But the point why I am concerned about the sensor is little application dependent. Let’s understand it. Now suppose I have a camera on a plane taking images of propeller regularly. Both kinds of sensors produce different types of distortions or artifacts when they click images of rotating propeller.
In one of the form, the image contains curly rippling lines while in the other it produces a sort of a propeller which keeps moving in consecutive frames. Curvy image is generally produced by CMOS sensors. While the other distortion is produced by CCD sensors.

These artifacts are majorly due to different e shutter methods used. CMOS sensor uses a rolling e-shutter while a CCD sensor uses an uniform e-shutter. To get a better image fps could be increased. It is seen that at a particular fps rate, sensor produces images showing stable propeller even though it is rotating. SO now i know what I am going to lose (or gain) if i use a CMOS based camera with low fps rate.
So this was propeller distortion. This is a major concern while talking about the aerial image acquisition.

Certainly Natural User Interface remains incomplete if a smart system can not recognize common human gestures. I wondered if my computer could tell me what action i am performing (like walking, running etc). So i planned to study kind of activity recognition. According to some source on internet “Activity Recognition aims to recognize the actions and goals of one or more agents from a series of observations on the agents’ actions and the environmental conditions.”

Like all most all other Image Processing stuff that involve recognizing stuff from an image, activity recognition also follows three steps:

1) Detection/Segmentation : It is the process in through which we separate required portion (or what I call Object of Concern) from Image. In my case OoC is the human body. I separated (or segmented) this from the image simply using background and foreground subtraction.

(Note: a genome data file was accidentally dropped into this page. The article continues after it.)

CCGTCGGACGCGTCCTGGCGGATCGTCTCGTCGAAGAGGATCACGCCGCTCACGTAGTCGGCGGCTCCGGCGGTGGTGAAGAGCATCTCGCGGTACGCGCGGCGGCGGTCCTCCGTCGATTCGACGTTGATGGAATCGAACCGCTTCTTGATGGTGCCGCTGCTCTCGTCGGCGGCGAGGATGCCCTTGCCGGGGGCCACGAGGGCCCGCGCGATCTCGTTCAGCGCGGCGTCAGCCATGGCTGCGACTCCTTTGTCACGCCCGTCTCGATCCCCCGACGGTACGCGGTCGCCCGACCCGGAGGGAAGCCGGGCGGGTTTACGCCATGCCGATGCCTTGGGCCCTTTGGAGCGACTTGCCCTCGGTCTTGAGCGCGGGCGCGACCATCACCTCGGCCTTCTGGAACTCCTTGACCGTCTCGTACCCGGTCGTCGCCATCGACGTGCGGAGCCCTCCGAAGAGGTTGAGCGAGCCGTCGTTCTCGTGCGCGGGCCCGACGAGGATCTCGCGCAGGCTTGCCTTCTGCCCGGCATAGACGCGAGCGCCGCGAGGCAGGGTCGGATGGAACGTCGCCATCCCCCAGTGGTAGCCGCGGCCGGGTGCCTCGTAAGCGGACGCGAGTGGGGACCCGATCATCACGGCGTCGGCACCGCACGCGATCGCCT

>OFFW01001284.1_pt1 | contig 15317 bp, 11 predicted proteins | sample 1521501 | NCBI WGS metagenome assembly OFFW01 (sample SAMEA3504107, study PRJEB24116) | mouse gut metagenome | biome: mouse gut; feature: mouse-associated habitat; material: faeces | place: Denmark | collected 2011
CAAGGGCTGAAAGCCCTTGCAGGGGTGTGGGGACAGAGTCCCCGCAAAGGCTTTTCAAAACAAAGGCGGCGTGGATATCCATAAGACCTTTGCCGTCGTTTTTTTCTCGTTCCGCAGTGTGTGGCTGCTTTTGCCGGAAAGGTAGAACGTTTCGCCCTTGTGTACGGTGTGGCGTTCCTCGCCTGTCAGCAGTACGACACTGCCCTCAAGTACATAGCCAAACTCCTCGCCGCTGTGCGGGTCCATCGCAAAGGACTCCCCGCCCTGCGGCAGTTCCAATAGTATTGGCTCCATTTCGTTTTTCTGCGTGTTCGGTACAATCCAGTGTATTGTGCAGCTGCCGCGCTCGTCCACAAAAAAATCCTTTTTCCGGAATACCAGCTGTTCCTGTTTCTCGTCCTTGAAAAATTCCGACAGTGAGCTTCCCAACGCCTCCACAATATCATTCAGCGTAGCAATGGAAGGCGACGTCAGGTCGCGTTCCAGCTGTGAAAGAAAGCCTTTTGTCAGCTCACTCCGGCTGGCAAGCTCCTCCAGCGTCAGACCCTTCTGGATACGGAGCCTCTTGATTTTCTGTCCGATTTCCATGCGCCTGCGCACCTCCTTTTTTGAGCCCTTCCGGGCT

2) Classification: This process involves processing the segmented frames using certain parameters or matching with some templates

3) This part majorly deals with reasoning engines. They encode the activity semantics based on the lower level action primitives.


Posted: December 10, 2012 in General
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Aarush X1 is the result of an industry-academia collaboration between Lockheed Martin and
Delhi Technological University. The Unmanned Aerial System has been designed and fabricated
by a group of undergraduate students of the university, who received timely guidance from
mentors in the faculty and Lockheed Martin. The UAS has been designed according to the
constraints imposed by urban environments, making the system invaluable for ISR in cities like
Delhi and Mumbai. The system, in fact, can be modified to adapt to specific mission-dependent
Aarush X1

The UAS was unveiled by Dr. V.K.Saraswat, Director General, D.R.D.O, on November 2nd,
2012, at the Lokarpan Ceremony held at the India Habitat Centre. The ceremony was presided
over by Dr. D.N. Reddy (title), and Dr.R.P.Aggarwal. The event witnessed a small presentation
by the student project manger and team captain, outlining the design and fabrication process
adopted by the team. Mr. John Sheehan, who along with Dr. Peter Drewes, mentored the students,
highlighted the key accomplishments of the project, and congratulated the students on their
acheivement.Mr. Abhay Paranjape, (title) also attended the ceremomy, and emphasised on the
importance of the sustenance of student effort, and long term relationships between industry and
academia , in his talk.

Dr. V.K.Saraswat lauded the student effort and expressed a desire to nurture the student talent. He
also outlined some major capabilities that are demanded of current Unmanned Air Systems, like
stealth and payload compatibility.The Lokarpan Ceremony was also attended by representatives
from HAL, NTRO, Army, IAF and DST.

The ceremony concluded with an invitation to all the attendees to witness the First Public Flight
of Aarush-X1, which was to be held the following day (November 3rd) at Karnal Institute of
Civil Aviation, Haryana.

The Flight Day was attended by engineers from HAL and NTRO amongst others.
The UAS did a single sortie for about 3 minutes. Telemetry and real time video, were displayed
at the portable ground station. The UAS was taxied to the viewing area, after the landing, for a
visual inspection by the attendees, which was followed by a question and answer session.

Courtesy: Bhavya N. Gupta